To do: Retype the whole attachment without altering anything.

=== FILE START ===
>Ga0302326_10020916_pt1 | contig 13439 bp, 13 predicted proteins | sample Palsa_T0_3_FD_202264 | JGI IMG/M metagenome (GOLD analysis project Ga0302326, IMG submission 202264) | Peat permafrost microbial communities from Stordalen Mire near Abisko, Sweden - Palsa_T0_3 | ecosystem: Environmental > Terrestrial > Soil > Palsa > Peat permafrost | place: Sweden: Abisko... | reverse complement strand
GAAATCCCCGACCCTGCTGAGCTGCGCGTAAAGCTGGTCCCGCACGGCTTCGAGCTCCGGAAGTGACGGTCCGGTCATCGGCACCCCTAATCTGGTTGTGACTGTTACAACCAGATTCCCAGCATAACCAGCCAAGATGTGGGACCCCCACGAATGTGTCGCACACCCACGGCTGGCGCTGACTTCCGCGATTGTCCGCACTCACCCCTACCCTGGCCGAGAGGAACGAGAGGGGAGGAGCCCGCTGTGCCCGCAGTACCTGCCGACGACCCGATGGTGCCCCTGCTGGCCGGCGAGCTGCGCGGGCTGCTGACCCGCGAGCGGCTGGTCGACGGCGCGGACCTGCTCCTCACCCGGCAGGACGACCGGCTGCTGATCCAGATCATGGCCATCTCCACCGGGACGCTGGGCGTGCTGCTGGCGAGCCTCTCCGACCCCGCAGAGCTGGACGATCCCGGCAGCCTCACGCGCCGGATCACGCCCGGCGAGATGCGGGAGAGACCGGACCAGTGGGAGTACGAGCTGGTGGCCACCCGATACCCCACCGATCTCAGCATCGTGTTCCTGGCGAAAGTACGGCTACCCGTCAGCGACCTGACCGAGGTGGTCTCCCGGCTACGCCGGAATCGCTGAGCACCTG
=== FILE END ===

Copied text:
>Ga0302326_10020916_pt1 | contig 13439 bp, 13 predicted proteins | sample Palsa_T0_3_FD_202264 | JGI IMG/M metagenome (GOLD analysis project Ga0302326, IMG submission 202264) | Peat permafrost microbial communities from Stordalen Mire near Abisko, Sweden - Palsa_T0_3 | ecosystem: Environmental > Terrestrial > Soil > Palsa > Peat permafrost | place: Sweden: Abisko... | reverse complement strand
GAAATCCCCGACCCTGCTGAGCTGCGCGTAAAGCTGGTCCCGCACGGCTTCGAGCTCCGGAAGTGACGGTCCGGTCATCGGCACCCCTAATCTGGTTGTGACTGTTACAACCAGATTCCCAGCATAACCAGCCAAGATGTGGGACCCCCACGAATGTGTCGCACACCCACGGCTGGCGCTGACTTCCGCGATTGTCCGCACTCACCCCTACCCTGGCCGAGAGGAACGAGAGGGGAGGAGCCCGCTGTGCCCGCAGTACCTGCCGACGACCCGATGGTGCCCCTGCTGGCCGGCGAGCTGCGCGGGCTGCTGACCCGCGAGCGGCTGGTCGACGGCGCGGACCTGCTCCTCACCCGGCAGGACGACCGGCTGCTGATCCAGATCATGGCCATCTCCACCGGGACGCTGGGCGTGCTGCTGGCGAGCCTCTCCGACCCCGCAGAGCTGGACGATCCCGGCAGCCTCACGCGCCGGATCACGCCCGGCGAGATGCGGGAGAGACCGGACCAGTGGGAGTACGAGCTGGTGGCCACCCGATACCCCACCGATCTCAGCATCGTGTTCCTGGCGAAAGTACGGCTACCCGTCAGCGACCTGACCGAGGTGGTCTCCCGGCTACGCCGGAATCGCTGAGCACCTG